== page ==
Manipulating light in games has, of course, been done before. There are many a puzzle in many a game that require you to angle beams of sunshine just right to unveil a secret, solve a puzzle, or to allow you to move on. One Upon Light is a game that takes these puzzles and turns them on their head; instead of using light to progress, you use shadows to create a path forward.
You play as a scientist who wakes up in the middle of a now-abandoned laboratory, with no clue what has happened, or where everybody's gone. It turns out that, after some sort of experiment gone awry, you now have a total aversion to light, and staying in it for even half a second will result in your demise. Darkness becomes your best friend, and to find out what's going on, you'll have to get through each level by skulking around in the shadows.
It's a neat idea for a puzzle game, and the concept is explored deeply as the game introduces new ways to make your way through the labyrinthine lab. You begin with some very basic levels, with the odd switch here and there to turn things on and off, or areas which require some precise timing to pass through safely. Eventually the game introduces the ability to manoeuvre boxes around in order to create shadows. Then, it gives you machines which allow you to move the boxes from one area to another. The best device for these puzzles, however, is the Shadow Echo glove, which you receive about a third of the way through One Upon Light's short story. This device allows you to slow time, select an object's shadow, and keep it. This means that, once the object is moved away, the shadow remains, allowing you to move through previously impossible areas.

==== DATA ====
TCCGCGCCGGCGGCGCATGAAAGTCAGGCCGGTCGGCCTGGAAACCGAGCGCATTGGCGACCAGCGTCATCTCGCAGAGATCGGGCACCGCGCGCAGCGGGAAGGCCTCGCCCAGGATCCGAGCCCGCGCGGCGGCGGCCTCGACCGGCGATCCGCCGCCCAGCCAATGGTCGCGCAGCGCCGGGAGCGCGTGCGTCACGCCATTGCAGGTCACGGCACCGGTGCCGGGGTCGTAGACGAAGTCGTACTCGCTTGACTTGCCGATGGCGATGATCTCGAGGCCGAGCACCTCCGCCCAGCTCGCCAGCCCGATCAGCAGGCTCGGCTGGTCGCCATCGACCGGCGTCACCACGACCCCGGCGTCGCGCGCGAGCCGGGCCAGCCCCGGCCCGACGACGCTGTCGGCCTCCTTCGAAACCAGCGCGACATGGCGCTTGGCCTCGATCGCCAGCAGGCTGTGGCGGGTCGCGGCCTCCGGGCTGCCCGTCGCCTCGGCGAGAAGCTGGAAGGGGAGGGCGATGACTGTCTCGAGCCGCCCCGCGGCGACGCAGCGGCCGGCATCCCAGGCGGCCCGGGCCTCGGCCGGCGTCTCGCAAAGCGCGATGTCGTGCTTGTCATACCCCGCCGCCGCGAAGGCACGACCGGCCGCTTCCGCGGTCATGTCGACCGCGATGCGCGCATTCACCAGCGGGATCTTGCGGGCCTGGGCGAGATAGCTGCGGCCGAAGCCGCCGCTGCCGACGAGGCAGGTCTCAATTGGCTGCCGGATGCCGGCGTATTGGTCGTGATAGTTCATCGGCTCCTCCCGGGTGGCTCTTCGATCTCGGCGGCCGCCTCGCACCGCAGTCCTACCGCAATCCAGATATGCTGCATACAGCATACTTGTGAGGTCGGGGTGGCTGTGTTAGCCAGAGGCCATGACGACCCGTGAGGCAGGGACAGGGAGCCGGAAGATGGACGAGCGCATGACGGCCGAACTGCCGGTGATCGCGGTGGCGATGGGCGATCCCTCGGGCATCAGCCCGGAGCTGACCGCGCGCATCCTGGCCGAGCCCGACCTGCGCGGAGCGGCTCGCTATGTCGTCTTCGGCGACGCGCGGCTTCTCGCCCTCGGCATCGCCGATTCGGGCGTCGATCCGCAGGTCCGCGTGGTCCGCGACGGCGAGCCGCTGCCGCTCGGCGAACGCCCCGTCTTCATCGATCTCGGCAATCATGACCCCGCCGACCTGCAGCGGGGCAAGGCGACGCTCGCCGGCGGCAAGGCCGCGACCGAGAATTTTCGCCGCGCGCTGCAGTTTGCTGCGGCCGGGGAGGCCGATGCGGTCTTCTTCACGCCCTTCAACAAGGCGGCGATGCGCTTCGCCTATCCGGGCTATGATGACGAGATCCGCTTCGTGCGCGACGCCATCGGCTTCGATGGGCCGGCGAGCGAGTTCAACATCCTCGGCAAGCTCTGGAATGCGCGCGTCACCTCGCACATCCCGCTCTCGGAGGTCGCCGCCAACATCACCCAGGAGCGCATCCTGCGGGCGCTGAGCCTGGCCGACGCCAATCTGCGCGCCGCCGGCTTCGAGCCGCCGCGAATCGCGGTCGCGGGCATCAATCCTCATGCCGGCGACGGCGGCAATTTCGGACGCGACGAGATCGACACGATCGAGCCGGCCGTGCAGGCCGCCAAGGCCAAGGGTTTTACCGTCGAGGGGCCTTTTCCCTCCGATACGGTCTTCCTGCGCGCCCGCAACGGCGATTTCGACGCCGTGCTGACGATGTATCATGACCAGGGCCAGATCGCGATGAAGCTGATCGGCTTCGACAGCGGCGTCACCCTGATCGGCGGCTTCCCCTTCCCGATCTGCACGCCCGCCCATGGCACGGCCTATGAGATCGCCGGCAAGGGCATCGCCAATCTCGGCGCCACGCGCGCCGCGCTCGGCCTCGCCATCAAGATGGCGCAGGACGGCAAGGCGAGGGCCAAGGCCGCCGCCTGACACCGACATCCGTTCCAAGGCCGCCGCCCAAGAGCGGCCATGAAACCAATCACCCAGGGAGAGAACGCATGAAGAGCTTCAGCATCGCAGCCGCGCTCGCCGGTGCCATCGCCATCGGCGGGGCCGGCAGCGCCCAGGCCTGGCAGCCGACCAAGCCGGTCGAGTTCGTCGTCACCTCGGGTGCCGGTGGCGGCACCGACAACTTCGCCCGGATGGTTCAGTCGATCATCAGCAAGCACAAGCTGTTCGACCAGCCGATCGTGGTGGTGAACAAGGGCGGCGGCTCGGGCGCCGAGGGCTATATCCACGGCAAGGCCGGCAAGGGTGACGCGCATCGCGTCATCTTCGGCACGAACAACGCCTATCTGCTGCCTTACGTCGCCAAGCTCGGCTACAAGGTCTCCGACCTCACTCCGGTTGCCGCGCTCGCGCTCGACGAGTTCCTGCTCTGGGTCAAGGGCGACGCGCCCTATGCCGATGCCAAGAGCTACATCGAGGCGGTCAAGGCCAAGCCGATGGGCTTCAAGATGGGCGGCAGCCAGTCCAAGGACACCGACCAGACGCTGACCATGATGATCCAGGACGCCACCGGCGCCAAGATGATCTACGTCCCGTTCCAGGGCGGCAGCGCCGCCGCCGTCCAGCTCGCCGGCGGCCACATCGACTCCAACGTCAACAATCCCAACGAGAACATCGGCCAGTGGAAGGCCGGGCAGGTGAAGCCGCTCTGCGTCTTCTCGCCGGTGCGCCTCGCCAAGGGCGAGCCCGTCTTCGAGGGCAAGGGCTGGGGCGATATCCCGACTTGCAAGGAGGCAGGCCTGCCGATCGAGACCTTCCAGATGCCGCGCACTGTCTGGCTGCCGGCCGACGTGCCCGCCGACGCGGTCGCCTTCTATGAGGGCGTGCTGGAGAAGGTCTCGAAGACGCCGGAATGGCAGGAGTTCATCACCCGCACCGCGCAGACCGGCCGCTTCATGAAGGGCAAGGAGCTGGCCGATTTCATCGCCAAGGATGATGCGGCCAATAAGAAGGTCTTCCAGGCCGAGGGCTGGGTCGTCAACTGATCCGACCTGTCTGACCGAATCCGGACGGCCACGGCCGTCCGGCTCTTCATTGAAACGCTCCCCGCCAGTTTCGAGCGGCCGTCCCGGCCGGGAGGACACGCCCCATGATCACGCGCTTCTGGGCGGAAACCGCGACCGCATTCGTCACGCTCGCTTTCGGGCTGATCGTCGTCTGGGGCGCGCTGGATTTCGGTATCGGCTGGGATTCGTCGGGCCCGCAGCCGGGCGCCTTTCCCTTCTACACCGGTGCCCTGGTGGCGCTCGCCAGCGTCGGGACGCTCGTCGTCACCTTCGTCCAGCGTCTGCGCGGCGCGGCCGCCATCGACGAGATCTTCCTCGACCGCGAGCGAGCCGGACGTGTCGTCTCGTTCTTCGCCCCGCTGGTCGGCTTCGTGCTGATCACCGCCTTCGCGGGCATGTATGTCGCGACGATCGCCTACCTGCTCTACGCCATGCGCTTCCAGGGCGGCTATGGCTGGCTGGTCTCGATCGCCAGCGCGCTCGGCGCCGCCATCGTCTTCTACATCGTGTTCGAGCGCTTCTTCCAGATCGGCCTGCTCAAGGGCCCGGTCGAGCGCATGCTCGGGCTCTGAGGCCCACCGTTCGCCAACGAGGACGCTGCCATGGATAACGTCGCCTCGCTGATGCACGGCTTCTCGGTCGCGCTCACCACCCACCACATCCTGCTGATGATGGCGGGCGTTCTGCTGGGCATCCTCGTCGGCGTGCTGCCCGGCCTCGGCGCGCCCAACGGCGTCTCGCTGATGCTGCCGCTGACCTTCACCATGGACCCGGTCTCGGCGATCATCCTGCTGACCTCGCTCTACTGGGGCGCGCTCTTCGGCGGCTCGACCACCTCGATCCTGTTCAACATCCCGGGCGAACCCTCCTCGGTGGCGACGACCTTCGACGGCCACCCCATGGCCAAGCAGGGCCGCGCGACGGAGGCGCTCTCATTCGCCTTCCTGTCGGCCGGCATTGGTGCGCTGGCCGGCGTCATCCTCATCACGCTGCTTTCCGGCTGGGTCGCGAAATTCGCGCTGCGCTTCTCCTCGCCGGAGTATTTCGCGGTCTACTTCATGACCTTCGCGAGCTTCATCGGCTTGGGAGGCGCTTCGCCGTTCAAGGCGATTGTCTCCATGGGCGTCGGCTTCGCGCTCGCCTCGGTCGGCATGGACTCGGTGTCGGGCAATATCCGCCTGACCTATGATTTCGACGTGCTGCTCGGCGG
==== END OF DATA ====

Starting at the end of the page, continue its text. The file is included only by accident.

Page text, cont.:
All of these rather simple mechanics combine in later levels to create some truly head-scratching puzzles, and the game is at its best once you have the Shadow Echo device; at that point the levels really up the ante in terms of their complexity. Unfortunately, complex doesn't necessarily mean fun, and while the concept is good, the game misses the mark in a couple of areas.
Pacing is one such issue. The difficulty swings back and forth like a drunk metronome, resulting in some levels overstaying their welcome, and we found that many of the puzzles boil down to a frustrating trial and error process. Dying in One Upon Light is a tedious affair; the checkpointing is good, but death comes so quickly. The game can be very difficult in this regard, with accidental or unwarranted deaths happening thick and fast.
The other major problem is in the presentation. From a top-down perspective, you navigate level after level of monochrome maps that simply don't change things up enough. There's a blandness to the whole game that meant we quickly grew tired of playing, which is a shame. The graphics aren't too bad, and the music sets a gloomy, solemn atmosphere rather well, but this doesn't help the game's lacking fun factor.
We're not quite sure how we feel about One Upon Light. It has a decent premise and the puzzling is clever, but it's sadly let down by some jarring difficulty spikes and poor presentation. Though it may be worth playing for those who enjoy these types of puzzle games, we can't wholeheartedly recommend it. There is a neat little game here, hidden in the shadows, but sadly, it doesn't shine quite brightly enough.